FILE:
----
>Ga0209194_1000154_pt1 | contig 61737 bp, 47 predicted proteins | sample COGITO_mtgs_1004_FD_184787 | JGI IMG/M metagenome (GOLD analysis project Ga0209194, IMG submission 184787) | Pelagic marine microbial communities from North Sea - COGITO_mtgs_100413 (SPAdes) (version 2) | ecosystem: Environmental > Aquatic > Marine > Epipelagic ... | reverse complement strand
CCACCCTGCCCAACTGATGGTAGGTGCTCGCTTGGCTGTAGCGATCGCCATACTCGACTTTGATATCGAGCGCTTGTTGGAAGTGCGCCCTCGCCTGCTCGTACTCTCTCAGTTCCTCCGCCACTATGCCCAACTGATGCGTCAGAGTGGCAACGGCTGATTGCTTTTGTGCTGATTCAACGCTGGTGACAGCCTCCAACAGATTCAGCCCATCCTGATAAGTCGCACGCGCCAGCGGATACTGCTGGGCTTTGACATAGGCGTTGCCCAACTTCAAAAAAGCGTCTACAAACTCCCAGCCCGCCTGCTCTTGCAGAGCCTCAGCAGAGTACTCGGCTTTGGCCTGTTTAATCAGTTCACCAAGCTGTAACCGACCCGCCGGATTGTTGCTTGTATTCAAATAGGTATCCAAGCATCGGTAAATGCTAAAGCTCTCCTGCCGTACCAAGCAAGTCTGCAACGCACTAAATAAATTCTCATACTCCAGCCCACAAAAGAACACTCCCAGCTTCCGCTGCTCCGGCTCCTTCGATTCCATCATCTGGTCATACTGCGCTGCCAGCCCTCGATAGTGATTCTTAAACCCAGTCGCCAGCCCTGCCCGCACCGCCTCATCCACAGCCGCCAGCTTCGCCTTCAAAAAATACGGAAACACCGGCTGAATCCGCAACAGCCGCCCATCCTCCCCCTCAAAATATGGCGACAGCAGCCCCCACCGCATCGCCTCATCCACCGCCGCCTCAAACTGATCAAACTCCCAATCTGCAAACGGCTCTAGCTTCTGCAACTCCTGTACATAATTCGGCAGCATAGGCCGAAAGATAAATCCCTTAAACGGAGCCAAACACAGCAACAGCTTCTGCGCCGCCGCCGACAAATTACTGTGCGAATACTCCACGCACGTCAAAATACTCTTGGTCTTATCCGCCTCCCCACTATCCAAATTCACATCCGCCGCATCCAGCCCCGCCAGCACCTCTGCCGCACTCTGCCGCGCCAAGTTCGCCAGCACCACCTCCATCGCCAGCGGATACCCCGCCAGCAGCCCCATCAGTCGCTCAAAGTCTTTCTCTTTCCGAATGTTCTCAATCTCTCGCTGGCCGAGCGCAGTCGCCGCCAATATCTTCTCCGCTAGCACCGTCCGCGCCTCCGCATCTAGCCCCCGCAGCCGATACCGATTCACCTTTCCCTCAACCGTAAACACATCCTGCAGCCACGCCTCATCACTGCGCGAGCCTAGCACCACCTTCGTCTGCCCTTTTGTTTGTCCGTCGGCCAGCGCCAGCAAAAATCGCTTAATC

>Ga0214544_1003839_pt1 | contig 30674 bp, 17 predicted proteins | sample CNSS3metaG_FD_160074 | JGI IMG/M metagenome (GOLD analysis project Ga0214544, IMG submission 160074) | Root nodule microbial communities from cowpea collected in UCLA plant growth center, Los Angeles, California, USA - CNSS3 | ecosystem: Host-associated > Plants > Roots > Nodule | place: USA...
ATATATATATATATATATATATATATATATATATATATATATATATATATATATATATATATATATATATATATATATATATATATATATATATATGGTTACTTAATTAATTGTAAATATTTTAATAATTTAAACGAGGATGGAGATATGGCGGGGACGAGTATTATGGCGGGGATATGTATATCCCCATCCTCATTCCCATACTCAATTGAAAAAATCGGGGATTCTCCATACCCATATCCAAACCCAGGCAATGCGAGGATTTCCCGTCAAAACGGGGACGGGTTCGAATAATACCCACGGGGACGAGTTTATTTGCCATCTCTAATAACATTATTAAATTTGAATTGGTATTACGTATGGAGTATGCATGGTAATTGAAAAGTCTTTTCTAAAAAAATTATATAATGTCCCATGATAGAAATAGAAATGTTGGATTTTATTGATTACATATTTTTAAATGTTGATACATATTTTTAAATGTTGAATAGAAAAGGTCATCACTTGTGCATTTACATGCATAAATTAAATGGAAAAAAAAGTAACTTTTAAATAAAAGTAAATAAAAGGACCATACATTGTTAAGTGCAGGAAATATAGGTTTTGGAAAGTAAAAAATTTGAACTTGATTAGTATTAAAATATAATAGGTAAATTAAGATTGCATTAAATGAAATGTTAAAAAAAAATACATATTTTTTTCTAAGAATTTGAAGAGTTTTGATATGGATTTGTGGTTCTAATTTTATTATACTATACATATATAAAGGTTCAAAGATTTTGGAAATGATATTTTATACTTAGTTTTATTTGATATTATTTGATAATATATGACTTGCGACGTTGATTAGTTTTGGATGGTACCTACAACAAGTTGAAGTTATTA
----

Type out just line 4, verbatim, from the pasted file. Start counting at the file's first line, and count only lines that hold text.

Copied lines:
ATATATATATATATATATATATATATATATATATATATATATATATATATATATATATATATATATATATATATATATATATATATATATATATATGGTTACTTAATTAATTGTAAATATTTTAATAATTTAAACGAGGATGGAGATATGGCGGGGACGAGTATTATGGCGGGGATATGTATATCCCCATCCTCATTCCCATACTCAATTGAAAAAATCGGGGATTCTCCATACCCATATCCAAACCCAGGCAATGCGAGGATTTCCCGTCAAAACGGGGACGGGTTCGAATAATACCCACGGGGACGAGTTTATTTGCCATCTCTAATAACATTATTAAATTTGAATTGGTATTACGTATGGAGTATGCATGGTAATTGAAAAGTCTTTTCTAAAAAAATTATATAATGTCCCATGATAGAAATAGAAATGTTGGATTTTATTGATTACATATTTTTAAATGTTGATACATATTTTTAAATGTTGAATAGAAAAGGTCATCACTTGTGCATTTACATGCATAAATTAAATGGAAAAAAAAGTAACTTTTAAATAAAAGTAAATAAAAGGACCATACATTGTTAAGTGCAGGAAATATAGGTTTTGGAAAGTAAAAAATTTGAACTTGATTAGTATTAAAATATAATAGGTAAATTAAGATTGCATTAAATGAAATGTTAAAAAAAAATACATATTTTTTTCTAAGAATTTGAAGAGTTTTGATATGGATTTGTGGTTCTAATTTTATTATACTATACATATATAAAGGTTCAAAGATTTTGGAAATGATATTTTATACTTAGTTTTATTTGATATTATTTGATAATATATGACTTGCGACGTTGATTAGTTTTGGATGGTACCTACAACAAGTTGAAGTTATTA